Doctor/Assistant Relationship

Jan. 1, 2001
There are no two members of the dental team who work more closely together than the doctor and chairside assistant.

There are no two members of the dental team who work more closely together than the doctor and chairside assistant. This relationship also can have a tremendous impact on the success of the practice, since the doctor is the chief producer in the practice. Does it not stand to reason that the doctor's ability to produce is directly associated with his/her relationship with the chairside assistant? Yet, when I ask my seminar audiences and my consulting clients who the other producers are in the practice, hygienists are always mentioned, but rarely are the assistants credited with being producers. Why is that? Histori-cally, dental practice acts did not allow chairside assistants to perform many functions outside of suctioning and retracting tissue for the doctor. Because of the limitations, it was difficult to measure the productivity of assistants in the past, but that has all changed as many states now allow assistants to perform many intraoral functions, such as temporization and sealant placement. But before we look at the productivity issue, we need to better understand what comprises an ideal doctor/assistant relationship.

The dynamics that make a successful doctor/assistant relationship are many. Communication personality styles have the greatest impact on the relationship. The doctor and assistant must have a clear understanding of how gender differences affect communication. For example, men tend to focus their communication more on problem-solving, while women tend to focus their communication more on caring or relationship-building. If one or the other's needs aren't being met, a breakdown in communication occurs. In addition, personality styles will affect the relationship by influencing behavior and both verbal and nonverbal communication. Un-derstanding each other's personality style and motivators goes a long way in improving communication between the doctor and chairside assistant, as well as other members of the dental team.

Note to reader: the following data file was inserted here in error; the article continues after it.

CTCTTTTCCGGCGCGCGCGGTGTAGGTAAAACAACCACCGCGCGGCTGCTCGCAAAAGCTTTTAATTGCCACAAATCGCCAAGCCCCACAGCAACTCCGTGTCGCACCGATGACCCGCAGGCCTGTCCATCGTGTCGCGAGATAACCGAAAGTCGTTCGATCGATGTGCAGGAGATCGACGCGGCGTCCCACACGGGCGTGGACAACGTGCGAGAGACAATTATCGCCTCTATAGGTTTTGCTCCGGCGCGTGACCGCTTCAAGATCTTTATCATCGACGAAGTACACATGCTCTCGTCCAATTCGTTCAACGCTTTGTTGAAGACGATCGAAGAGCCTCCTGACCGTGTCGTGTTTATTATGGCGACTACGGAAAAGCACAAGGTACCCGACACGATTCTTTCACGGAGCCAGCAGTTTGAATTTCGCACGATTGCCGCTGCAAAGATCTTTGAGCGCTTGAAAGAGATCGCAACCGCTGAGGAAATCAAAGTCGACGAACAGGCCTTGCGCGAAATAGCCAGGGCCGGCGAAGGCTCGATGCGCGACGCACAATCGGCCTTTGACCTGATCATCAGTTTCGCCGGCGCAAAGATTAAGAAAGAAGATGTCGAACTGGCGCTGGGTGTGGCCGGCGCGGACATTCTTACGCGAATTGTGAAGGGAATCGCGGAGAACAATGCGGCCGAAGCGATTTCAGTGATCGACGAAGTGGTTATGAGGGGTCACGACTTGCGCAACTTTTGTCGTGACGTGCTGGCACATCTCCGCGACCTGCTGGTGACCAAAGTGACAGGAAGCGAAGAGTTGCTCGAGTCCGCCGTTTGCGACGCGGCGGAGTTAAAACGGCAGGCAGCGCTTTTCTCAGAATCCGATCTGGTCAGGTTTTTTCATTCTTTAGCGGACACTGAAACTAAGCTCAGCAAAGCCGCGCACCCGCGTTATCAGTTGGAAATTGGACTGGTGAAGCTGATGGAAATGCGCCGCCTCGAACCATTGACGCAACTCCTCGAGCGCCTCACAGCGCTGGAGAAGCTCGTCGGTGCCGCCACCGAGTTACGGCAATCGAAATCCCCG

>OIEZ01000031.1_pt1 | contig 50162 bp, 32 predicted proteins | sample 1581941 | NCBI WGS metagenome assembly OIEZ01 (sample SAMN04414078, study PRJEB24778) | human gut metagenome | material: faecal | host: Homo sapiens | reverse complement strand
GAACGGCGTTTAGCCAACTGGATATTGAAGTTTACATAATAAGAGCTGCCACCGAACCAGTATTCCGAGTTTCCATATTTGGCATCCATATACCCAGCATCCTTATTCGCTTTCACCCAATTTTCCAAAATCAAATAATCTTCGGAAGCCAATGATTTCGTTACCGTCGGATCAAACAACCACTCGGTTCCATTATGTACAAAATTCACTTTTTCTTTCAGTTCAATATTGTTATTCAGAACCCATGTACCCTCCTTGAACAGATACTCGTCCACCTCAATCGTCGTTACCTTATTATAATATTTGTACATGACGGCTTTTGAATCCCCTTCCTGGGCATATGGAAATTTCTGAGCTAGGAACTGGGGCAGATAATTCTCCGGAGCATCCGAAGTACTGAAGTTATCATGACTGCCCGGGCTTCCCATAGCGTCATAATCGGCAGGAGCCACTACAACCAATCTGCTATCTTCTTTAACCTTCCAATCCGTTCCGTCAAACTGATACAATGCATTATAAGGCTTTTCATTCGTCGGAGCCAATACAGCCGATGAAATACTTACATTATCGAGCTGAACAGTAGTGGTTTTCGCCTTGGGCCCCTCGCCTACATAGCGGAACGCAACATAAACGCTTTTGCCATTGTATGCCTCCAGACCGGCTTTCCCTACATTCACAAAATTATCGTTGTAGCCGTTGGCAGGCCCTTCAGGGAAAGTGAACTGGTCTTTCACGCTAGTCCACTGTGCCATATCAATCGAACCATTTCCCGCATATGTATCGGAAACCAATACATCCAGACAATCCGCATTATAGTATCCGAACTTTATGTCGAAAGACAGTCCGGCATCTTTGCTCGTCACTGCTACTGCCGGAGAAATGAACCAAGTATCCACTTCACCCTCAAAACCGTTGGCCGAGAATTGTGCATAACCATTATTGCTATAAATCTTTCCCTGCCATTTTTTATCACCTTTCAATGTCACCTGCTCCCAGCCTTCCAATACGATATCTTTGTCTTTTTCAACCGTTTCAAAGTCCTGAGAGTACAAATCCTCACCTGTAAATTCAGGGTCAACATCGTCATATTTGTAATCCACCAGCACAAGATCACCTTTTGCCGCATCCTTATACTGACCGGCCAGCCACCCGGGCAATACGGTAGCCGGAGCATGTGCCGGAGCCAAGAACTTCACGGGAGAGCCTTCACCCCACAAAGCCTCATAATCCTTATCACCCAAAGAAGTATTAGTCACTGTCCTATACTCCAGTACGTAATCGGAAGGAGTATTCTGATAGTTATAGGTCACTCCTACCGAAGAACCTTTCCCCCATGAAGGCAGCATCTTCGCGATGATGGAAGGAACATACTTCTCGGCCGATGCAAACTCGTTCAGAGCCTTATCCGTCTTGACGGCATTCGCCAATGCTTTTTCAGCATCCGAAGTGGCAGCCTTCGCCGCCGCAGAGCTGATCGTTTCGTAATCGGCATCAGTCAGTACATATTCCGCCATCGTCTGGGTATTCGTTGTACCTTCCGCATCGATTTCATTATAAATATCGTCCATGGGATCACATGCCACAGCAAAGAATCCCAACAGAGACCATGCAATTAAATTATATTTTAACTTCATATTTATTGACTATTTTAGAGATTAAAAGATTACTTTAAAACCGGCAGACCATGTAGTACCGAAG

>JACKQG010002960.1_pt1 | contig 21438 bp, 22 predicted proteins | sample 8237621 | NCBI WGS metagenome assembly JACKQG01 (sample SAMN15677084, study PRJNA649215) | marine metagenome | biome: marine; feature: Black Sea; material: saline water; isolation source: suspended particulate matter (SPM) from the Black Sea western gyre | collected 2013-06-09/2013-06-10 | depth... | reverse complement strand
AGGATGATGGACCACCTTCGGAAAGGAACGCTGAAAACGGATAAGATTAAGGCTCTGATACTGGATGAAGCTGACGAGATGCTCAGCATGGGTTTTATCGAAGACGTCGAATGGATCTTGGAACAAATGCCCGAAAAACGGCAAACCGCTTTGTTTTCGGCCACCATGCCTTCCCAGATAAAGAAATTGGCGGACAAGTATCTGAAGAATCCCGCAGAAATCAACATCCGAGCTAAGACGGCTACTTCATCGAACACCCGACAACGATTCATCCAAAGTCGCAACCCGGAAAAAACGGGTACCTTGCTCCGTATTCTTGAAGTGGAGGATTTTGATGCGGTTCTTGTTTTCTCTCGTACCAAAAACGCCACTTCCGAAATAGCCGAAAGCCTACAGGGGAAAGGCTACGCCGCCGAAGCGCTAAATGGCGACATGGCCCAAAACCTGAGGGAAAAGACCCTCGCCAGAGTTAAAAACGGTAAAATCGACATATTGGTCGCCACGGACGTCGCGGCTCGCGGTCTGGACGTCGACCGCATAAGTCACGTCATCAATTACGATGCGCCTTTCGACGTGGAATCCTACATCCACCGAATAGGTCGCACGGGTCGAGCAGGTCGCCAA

Personality-assessment tools are readily available through practice-management consultants. Numer-ous books are available on the differences in gender and communication.

It's not all about communication, however, as several other dynamics will affect the success of the doctor/assistant relationship. First is the need for mutual respect between the dentist and the assistant. The assistant must respect the doctor's level of education and clinical expertise, and the doctor, in turn, must respect the level of the assistant's education or on-the-job experience and his/her clinical abilities. If respect is missing in the relationship, it is likely that the next dynamic also is missing - trust. Each must trust that whatever the other is doing is in the best interest of the patient and the practice. This is difficult sometimes when the dentist doesn't feel that the assistant is highly skilled. But the doctor must determine if this situation is a result of his not delegating tasks to the assistant that allow him or her to demonstrate the ability, or if the assistant requires additional training or mentoring.